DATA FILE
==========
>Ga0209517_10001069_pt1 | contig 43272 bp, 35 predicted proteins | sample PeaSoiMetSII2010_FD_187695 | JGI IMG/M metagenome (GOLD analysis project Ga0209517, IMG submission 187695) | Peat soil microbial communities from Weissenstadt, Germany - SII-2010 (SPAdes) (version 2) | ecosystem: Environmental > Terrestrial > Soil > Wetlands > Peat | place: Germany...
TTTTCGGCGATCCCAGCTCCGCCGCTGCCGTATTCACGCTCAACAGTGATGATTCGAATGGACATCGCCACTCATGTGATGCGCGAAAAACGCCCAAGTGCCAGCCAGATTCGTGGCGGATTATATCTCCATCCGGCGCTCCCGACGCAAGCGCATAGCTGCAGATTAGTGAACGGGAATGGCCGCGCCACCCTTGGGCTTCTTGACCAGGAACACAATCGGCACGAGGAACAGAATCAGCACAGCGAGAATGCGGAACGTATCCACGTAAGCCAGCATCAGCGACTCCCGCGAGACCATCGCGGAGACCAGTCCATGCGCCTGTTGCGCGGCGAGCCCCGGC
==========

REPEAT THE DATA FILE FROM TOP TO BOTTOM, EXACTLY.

>Ga0209517_10001069_pt1 | contig 43272 bp, 35 predicted proteins | sample PeaSoiMetSII2010_FD_187695 | JGI IMG/M metagenome (GOLD analysis project Ga0209517, IMG submission 187695) | Peat soil microbial communities from Weissenstadt, Germany - SII-2010 (SPAdes) (version 2) | ecosystem: Environmental > Terrestrial > Soil > Wetlands > Peat | place: Germany...
TTTTCGGCGATCCCAGCTCCGCCGCTGCCGTATTCACGCTCAACAGTGATGATTCGAATGGACATCGCCACTCATGTGATGCGCGAAAAACGCCCAAGTGCCAGCCAGATTCGTGGCGGATTATATCTCCATCCGGCGCTCCCGACGCAAGCGCATAGCTGCAGATTAGTGAACGGGAATGGCCGCGCCACCCTTGGGCTTCTTGACCAGGAACACAATCGGCACGAGGAACAGAATCAGCACAGCGAGAATGCGGAACGTATCCACGTAAGCCAGCATCAGCGACTCCCGCGAGACCATCGCGGAGACCAGTCCATGCGCCTGTTGCGCGGCGAGCCCCGGC